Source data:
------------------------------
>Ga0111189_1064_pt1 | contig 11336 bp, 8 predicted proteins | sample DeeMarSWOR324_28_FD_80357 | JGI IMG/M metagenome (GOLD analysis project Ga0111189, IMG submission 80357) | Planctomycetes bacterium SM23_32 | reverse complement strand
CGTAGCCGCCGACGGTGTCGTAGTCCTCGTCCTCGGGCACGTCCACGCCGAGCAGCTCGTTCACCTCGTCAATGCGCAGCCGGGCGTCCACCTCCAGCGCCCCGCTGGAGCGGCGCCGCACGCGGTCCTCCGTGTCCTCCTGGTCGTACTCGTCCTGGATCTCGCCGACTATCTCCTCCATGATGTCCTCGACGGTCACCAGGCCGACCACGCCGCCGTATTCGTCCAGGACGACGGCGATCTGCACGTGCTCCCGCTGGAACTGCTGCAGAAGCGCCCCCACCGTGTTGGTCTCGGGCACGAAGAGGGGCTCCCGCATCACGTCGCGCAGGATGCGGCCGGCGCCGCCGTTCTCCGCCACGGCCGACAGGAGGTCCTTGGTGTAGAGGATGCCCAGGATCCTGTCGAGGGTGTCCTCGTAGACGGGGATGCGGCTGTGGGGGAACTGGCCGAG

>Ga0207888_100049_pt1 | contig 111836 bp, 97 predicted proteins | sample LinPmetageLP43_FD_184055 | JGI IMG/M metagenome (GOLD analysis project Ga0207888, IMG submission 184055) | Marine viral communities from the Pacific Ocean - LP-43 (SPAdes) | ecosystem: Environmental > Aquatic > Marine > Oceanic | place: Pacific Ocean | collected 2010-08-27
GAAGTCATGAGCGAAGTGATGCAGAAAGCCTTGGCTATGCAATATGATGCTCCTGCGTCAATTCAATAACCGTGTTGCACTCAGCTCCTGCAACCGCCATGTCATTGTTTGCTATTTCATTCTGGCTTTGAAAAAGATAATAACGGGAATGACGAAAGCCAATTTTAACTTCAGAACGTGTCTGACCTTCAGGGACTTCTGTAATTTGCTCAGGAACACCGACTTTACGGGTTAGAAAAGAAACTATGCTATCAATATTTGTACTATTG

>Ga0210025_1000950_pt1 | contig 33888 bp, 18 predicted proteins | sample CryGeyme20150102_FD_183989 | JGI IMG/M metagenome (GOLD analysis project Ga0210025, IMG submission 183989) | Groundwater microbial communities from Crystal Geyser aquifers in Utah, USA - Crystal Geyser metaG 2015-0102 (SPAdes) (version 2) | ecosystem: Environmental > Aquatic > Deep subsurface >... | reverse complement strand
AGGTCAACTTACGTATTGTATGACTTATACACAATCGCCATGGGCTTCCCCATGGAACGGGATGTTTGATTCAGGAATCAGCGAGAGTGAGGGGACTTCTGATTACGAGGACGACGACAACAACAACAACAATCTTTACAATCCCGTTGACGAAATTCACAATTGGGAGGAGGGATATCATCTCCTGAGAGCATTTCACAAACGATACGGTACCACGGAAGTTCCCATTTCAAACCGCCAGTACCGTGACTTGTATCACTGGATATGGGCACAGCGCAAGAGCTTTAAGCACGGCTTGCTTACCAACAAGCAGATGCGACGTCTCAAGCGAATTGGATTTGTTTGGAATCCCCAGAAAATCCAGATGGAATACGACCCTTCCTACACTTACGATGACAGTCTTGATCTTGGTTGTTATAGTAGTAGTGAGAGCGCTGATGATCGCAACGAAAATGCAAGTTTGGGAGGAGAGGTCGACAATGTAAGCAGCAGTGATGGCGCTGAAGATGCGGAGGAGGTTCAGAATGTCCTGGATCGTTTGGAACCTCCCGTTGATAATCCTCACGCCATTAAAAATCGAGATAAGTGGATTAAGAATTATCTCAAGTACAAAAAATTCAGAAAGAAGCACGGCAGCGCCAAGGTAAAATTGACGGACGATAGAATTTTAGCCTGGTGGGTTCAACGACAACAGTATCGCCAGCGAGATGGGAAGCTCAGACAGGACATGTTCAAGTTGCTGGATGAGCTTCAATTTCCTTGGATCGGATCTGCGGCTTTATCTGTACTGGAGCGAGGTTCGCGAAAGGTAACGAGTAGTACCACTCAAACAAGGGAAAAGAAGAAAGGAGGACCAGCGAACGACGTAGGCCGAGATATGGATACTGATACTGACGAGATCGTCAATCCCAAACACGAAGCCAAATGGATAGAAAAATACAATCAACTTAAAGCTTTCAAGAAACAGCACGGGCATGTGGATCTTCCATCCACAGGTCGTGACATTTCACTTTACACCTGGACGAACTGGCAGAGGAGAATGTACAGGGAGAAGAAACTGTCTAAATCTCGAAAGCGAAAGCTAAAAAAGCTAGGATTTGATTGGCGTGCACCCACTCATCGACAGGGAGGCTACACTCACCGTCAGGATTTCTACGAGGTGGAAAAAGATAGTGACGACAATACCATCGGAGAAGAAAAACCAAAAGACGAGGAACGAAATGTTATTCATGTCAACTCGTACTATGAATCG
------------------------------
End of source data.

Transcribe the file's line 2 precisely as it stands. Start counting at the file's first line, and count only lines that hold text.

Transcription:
CGTAGCCGCCGACGGTGTCGTAGTCCTCGTCCTCGGGCACGTCCACGCCGAGCAGCTCGTTCACCTCGTCAATGCGCAGCCGGGCGTCCACCTCCAGCGCCCCGCTGGAGCGGCGCCGCACGCGGTCCTCCGTGTCCTCCTGGTCGTACTCGTCCTGGATCTCGCCGACTATCTCCTCCATGATGTCCTCGACGGTCACCAGGCCGACCACGCCGCCGTATTCGTCCAGGACGACGGCGATCTGCACGTGCTCCCGCTGGAACTGCTGCAGAAGCGCCCCCACCGTGTTGGTCTCGGGCACGAAGAGGGGCTCCCGCATCACGTCGCGCAGGATGCGGCCGGCGCCGCCGTTCTCCGCCACGGCCGACAGGAGGTCCTTGGTGTAGAGGATGCCCAGGATCCTGTCGAGGGTGTCCTCGTAGACGGGGATGCGGCTGTGGGGGAACTGGCCGAG